When Your Kids Don't like Your New Partner

Making the children comfortable around your new boyfriend or girlfriend. Making the children comfortable around your new boyfriend or girlfriend.


By Shanika Sealy for BounceBack.com

The divorce/relationship is over. A new charming guy/gal has brought back the smiles and happiness. The chemistry is excellent. He or she is adventurous, caring, and sweet. Everyday the relationship gets more exciting and creates room to take more steps towards a potential relationship but the children aren't feeling the same excitement.

Related: Divorce; Your Kids Are Hurting, Too

Children tend to have several reasons for hating their parent's new significant other. When conducting interviews to parents, most answers given were: the children did not like the idea of their parent having a new beau/gal, someday hoping their parents will reunite, and missing the parent spending all their time with them.


Related: 5 Ways to Help Your Children Understand Divorce

Some marriages/relationships have lasted for centuries whereas some have last for 72 days. During the marriages, children become attached to the commitment between their parents. Over the years, they remember how the parents communicated and exposed affections towards each other. Presently, the children have been viewing similar actions by their parent with a new face and not with their father or mother. The children can start to become slight jealous.

Solution : Don't smooch in front of the children until they feel comfortable around him/her.

Related: Bouncing Back With Kids

When couples decide to divorce or break up, children anticipate for their parents to tell each other sorry and get back together (some parents do reconcile). They would rather see their mother reunite with their father and their father reunite with their mother. Sadly, in some cases, it doesn't happen. Having a high expectation about reconciliation causes the children to become jealous. They will assume he/she is the cause of why the parents aren't reconciling.

Solution : If there is a civil relationship between the ex-husband/boyfriend, the solution can help. If the relationship is not civil at this time, disregard the solution and have a private talk with the children.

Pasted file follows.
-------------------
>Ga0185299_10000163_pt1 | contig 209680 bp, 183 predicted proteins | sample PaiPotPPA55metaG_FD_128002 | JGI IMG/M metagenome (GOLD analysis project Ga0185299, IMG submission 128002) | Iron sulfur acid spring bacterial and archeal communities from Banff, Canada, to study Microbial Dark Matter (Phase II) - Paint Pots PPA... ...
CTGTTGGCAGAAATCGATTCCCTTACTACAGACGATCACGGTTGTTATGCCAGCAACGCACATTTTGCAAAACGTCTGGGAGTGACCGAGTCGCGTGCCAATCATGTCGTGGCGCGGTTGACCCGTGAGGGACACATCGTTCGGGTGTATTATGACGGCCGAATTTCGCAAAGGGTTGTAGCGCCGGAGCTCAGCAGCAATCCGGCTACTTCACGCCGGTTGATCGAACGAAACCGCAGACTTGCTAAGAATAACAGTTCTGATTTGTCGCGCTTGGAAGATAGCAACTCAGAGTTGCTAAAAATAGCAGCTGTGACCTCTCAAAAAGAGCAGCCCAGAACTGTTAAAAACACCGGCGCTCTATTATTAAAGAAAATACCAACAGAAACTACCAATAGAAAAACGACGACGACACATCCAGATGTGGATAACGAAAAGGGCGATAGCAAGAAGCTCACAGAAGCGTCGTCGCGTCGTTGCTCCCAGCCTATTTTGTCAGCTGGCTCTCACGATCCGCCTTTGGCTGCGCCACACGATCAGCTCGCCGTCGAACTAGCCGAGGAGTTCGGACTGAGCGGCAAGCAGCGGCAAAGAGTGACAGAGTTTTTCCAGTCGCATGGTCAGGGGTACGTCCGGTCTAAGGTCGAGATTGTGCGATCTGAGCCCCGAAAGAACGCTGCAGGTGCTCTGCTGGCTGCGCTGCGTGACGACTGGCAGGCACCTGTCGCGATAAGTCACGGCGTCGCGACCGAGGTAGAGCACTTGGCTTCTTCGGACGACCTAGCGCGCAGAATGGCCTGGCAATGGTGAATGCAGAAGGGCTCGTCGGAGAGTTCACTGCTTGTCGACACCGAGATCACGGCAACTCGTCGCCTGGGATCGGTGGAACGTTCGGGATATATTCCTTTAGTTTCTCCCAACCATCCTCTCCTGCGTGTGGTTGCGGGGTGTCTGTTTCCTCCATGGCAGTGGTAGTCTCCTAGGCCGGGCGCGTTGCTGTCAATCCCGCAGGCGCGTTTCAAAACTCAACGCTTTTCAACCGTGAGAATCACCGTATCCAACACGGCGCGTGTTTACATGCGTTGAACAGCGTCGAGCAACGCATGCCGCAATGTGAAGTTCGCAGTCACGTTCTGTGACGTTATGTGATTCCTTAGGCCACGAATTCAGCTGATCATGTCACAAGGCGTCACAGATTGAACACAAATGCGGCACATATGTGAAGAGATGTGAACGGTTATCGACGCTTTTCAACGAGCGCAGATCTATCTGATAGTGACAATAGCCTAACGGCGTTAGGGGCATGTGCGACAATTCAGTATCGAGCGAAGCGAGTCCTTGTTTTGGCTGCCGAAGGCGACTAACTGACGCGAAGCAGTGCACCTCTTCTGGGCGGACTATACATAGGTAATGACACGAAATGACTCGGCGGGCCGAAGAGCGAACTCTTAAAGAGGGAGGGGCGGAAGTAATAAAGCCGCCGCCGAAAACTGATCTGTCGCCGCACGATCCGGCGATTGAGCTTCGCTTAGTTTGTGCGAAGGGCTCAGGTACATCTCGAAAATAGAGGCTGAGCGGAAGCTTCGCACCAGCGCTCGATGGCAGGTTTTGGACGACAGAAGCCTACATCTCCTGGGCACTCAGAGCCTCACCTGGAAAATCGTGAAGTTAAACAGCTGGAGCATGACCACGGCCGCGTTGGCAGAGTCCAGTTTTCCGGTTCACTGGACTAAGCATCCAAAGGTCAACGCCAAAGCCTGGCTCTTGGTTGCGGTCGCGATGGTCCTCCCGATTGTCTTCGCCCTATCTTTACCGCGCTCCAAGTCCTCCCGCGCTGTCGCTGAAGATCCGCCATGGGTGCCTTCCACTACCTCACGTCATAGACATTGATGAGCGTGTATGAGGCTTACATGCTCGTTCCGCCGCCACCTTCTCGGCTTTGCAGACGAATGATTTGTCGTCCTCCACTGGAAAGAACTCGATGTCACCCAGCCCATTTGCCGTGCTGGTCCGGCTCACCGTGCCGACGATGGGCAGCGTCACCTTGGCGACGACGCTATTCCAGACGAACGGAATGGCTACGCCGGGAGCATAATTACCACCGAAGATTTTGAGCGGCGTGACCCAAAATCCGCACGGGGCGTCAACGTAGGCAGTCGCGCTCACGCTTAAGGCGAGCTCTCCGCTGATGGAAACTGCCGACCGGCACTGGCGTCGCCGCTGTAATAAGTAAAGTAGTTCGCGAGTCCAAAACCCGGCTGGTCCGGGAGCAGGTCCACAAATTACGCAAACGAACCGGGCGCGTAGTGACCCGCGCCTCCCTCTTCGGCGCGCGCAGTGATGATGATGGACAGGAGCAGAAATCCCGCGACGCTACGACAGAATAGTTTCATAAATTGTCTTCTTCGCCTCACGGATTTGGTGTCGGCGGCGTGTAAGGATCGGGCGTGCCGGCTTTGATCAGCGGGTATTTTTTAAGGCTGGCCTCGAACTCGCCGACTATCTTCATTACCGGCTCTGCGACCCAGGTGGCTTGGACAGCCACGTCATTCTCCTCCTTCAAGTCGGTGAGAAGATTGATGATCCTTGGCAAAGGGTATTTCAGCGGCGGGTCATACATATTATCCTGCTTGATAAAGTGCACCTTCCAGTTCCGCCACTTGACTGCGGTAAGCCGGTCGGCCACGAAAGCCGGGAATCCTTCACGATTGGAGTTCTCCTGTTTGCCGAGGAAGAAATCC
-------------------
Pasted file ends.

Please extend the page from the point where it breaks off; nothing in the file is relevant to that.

Set up a lunch or dinner date with the children and ex-husband/boyfriend. Parents should never want to hurt their children feelings, so think of the easiest way to help them understand. Be clear in explaining the love, friendship, and the willingness to always be there for protection. This sudden change in the family is not their fault. Make it very clear that the significant other will not replace their mom or dad. Most important of all, and hard as this can be for some, keep the relationship with your ex-husband/boyfriend as civil as possible in front of the children.

Before the new charming beau/gal came into the picture, weekdays and weekends were filled with soccer, Chuck-E-Cheese, movies, family games, etc. All personal time was spent with the children. The beau/gal comes around on weekends, family events and family dinners. Some children may miss that time spent with their parents and unfold resentment.

Solution : Always talk to the children and ask what they are feeling. Communication is the key to resolving problems and releasing emotions.

Related: Single Parents: Should You Be a Friend To Your Child?

The biological parent is the middle person so he/she must think of ways to bring each side together. Continue to enjoy the new relationship but divide the time between the children and beau/gal. Plan days for spending time with the children only. When the children are spending time with the ex-husband/boyfriend, take advantage of the free time for the new relationship.

When everyone is together, be more involved with the children and make them feel part of the relationship. Once the children start to feel important to the relationship, they will feel more confident and less resistant towards the new significant other.

Parents are humans that want to continue living their lives, which can include a new partner. Starting over is great and don't stop doing anything that will keep a smile on your face, but when children are involved, parents must acknowledge their feelings and opinions, too.


Parents should do two things before introducing their new guy/gal to their children:

1. Get to know the guy/gal fully before a direct intro.

2. Have a talk with the children about taking the next steps in the relationship before a direct intro.



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More articles on BounceBack.com:

What Love Feels Like For Those Who've Never Been

How Important is a Friend's Opinion


She's Gone. Now What?

Don't Go Into Divorce Blind



SealyPat is an aspiring novelist, writer, and journalist. She is currently working on her first novel and attends Lehman College, Bronx, N.Y.